Occasionally, when I drink, I start to write. I often believe that the writing is profound, in a Truman Capote kind of way. Then, I show it to Eric after, he reads it, shrugs his shoulders and I realize it was quite possibly, complete crap. Because when a writer drinks, often times, it’s crap.
On our way from Abu Dhabi to Dublin, we flew sheer across the Gulf. Something I have never done during the day. We were flying home to family, for a funeral, and certainly not the most celebratory of trips.
That may have been why I had two, very good pours, of whiskey before 11 am.
Eric joined me. At least I was not drinking alone.
There was part of me that enjoyed the banter between Eric and I. The discussions about our seat neighborhoods, the other people who boarded the plane, the fact that there was a window in the bathroom of our Etihad flight. I think that we each relished the moment where we could pretend that this was a normal flight, a normal trip to Ireland, instead of a rushed, last minute booking to celebrate, and bury, someone who Eric thought of as a brother.
I recognized how strange the flight was, even as we pretended to be normal. Eric noticed that I had become fascinated with the landscape out the window. As we made our way north, we flew over Kuwait City – so much beige, and in complete contrast to our landscape in Bali.
Then, the map function on the Etihad entertainment system told me we were crossing over Baghdad.
I am an adventurer, a traveler. At least I sometimes pretend to be. I knew my chances of ever setting foot in Baghdad were slim to none. Just flying over the legendary city was enough for me.
The flight path followed the Tigris River, another geographic spot of legend. I realized that, perhaps, I am not as much of an adventurer as I thought.
Ed, Eric’s cousin who we were heading home to say goodbye to, was an adventurer, way before we were. Climbing to base camp of Mt. Everest, having his stuff stolen in Thailand, driving across the US so many times it made us embarrassed of the fact that he, an Irishman, had seen more of the US, than we did.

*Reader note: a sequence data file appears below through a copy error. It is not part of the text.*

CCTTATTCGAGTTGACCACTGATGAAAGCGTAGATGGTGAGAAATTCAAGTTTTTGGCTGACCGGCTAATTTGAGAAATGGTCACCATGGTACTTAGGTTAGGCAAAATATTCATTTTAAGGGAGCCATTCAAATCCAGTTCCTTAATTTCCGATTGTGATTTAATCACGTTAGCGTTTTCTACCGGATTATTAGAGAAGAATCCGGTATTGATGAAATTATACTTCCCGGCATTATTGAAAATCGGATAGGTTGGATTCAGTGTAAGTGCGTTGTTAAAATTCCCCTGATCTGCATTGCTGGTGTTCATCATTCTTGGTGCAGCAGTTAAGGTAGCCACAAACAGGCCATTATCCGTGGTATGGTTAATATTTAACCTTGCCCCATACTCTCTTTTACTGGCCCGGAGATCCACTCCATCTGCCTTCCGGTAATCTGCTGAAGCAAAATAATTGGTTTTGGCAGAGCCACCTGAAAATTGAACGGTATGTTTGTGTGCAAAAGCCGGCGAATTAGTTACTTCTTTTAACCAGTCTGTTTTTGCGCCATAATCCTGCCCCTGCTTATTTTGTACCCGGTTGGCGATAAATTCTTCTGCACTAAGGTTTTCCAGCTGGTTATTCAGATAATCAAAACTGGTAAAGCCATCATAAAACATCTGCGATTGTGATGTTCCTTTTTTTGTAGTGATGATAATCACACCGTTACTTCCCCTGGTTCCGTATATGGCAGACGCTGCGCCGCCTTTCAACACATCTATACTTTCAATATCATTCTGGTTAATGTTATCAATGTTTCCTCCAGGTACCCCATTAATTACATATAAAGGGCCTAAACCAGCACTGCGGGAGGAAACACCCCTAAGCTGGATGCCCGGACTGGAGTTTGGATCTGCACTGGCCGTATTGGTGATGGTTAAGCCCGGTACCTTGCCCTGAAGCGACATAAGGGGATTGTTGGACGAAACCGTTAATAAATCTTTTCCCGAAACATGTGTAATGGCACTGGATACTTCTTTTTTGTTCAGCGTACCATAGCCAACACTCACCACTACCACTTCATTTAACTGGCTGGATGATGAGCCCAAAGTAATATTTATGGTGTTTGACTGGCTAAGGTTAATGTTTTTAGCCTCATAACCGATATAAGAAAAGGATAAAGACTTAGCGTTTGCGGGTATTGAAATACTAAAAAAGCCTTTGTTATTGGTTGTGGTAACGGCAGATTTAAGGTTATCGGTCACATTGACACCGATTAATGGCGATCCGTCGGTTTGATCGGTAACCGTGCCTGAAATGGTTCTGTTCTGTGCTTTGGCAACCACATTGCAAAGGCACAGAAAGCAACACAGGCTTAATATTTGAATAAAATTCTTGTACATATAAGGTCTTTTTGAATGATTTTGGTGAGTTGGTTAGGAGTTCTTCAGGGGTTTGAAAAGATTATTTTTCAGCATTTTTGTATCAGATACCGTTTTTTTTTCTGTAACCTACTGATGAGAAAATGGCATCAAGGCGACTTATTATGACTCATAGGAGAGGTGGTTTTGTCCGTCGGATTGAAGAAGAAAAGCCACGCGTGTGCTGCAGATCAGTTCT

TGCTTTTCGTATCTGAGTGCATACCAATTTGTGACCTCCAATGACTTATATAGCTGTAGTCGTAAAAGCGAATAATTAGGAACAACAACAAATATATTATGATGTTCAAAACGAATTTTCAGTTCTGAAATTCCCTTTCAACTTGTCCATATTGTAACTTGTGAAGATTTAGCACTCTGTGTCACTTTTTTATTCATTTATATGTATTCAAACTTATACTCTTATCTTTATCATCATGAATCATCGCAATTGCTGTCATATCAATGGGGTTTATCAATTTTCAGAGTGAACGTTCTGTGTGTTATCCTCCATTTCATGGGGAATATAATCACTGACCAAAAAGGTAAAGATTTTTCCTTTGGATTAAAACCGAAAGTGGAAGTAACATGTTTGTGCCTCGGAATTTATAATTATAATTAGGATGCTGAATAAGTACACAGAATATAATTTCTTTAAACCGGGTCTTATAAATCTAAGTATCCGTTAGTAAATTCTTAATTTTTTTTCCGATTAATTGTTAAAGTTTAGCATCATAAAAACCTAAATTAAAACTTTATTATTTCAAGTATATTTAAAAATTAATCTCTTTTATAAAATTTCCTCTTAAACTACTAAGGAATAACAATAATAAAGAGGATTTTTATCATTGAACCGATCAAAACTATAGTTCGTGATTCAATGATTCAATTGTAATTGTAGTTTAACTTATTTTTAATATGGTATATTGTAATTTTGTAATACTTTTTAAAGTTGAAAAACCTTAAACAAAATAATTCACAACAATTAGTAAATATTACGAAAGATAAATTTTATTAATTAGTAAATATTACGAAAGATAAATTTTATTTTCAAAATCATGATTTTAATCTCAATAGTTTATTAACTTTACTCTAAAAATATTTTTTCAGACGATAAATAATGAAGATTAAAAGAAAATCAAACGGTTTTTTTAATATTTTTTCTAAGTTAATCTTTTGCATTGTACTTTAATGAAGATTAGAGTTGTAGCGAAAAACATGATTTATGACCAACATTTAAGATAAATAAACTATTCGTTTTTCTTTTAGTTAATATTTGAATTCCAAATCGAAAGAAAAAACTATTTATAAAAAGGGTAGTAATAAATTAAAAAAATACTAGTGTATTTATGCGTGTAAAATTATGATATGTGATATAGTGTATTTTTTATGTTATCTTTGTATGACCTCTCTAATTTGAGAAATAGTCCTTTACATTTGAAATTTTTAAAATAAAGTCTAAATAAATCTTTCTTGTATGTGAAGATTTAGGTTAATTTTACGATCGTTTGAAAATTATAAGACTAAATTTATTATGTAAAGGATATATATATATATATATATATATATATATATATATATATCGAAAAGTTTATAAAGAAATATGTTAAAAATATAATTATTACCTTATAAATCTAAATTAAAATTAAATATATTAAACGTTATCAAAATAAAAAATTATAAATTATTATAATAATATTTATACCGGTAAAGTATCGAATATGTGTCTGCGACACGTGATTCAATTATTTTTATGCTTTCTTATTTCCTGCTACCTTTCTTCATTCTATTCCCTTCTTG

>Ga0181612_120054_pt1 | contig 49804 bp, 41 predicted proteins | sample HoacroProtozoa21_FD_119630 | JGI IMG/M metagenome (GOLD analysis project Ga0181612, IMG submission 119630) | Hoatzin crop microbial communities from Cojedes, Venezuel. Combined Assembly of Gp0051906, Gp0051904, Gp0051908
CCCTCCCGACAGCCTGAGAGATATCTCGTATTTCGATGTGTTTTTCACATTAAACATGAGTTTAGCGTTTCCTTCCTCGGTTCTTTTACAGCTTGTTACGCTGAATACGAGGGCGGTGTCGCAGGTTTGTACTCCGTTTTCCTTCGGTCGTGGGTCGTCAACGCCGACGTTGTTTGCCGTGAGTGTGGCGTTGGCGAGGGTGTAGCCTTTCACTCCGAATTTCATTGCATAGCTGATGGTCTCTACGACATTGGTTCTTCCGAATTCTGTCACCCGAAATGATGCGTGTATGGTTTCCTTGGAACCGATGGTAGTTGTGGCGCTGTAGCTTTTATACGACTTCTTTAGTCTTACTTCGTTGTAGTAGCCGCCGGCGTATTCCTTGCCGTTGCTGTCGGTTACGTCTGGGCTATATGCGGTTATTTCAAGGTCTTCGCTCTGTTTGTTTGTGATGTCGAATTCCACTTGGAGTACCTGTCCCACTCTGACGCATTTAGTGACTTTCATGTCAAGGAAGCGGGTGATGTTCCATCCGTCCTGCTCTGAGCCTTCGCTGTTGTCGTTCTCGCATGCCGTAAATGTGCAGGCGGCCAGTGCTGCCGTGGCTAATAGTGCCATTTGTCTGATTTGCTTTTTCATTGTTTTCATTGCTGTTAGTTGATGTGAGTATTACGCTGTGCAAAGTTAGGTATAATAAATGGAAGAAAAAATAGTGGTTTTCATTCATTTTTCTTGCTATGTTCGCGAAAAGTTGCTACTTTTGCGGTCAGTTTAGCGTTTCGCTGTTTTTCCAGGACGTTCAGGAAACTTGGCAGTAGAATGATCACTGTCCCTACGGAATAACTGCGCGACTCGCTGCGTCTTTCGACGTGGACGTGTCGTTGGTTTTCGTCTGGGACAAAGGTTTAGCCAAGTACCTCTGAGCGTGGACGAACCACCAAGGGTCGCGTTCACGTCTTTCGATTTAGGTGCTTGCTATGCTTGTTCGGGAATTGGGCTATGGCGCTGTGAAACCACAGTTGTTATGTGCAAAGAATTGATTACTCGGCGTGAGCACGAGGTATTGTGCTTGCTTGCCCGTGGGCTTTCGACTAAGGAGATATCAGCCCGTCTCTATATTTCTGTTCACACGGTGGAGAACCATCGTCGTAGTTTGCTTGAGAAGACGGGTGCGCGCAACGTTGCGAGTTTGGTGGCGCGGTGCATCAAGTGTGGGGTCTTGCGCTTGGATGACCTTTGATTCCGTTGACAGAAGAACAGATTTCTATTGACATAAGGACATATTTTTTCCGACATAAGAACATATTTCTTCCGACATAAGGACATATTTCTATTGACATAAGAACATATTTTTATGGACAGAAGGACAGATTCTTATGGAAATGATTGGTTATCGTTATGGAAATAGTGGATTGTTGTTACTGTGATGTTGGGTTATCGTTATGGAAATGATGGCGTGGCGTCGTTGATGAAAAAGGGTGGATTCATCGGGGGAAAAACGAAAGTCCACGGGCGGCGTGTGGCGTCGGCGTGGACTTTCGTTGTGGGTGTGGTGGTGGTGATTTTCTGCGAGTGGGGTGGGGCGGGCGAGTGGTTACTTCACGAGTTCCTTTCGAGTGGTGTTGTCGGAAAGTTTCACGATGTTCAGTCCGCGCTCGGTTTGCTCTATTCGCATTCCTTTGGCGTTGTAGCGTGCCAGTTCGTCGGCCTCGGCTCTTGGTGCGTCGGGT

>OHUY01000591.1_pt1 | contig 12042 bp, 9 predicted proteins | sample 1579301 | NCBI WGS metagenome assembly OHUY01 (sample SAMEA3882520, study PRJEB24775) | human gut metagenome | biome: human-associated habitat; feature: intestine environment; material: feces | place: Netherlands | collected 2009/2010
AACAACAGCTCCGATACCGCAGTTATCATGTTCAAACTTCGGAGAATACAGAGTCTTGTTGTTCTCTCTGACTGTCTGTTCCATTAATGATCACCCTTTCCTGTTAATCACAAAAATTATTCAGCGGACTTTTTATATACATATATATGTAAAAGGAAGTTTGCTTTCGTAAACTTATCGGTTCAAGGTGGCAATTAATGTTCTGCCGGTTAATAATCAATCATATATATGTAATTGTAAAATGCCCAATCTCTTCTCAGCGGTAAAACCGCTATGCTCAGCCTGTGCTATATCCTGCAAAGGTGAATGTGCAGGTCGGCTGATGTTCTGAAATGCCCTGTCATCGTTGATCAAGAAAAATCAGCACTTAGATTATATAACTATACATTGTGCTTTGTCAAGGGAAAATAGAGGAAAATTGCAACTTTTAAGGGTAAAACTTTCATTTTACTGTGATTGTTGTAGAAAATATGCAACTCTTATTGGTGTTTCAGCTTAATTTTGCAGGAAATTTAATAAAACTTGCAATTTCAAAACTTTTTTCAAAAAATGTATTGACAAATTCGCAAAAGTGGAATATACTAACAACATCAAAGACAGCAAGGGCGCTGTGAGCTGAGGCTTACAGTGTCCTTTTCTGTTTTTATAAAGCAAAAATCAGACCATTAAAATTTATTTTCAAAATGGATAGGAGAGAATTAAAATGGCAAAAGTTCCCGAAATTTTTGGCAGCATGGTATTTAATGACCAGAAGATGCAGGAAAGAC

I knew when we landed in Ireland we would be surrounded by green – the lush green countryside of Ireland, that we had grown accustomed to seeing over the last half dozen visits. But, for those brief moments, while flying over some of the most dry, and beige, landscape I think there is, I realized how far we had traveled. From our rice paddies in Bali, across the desert of Baghdad, up the Tigris River, across the entirety of Europe, and back home to Ireland.
Was it the whiskey talking? Did I have a point? I was not sure. I tried to settle in to the in-flight entertainment. I tried not to count down the hours until we landed in Dublin. I tried not to think about the family that waited at the other end, about the conversations, the condolences. Instead, in a strange and eerie way it was easier for me to think about Baghdad – some place so distant, so remote, and yet so personal to so many people.
Maybe the whiskey made me brave, made me think that I was a legitimate writer. Maybe I thought I was being insightful. Maybe I was just numbing my pain, Eric’s pain, and tried to make it seem like something more than just another flight where I drank a little free booze and fell asleep, dreaming of Ireland. Maybe, I was just another writer who thinks that when a writer drinks, insight, and an explanation of the universe will pour forward.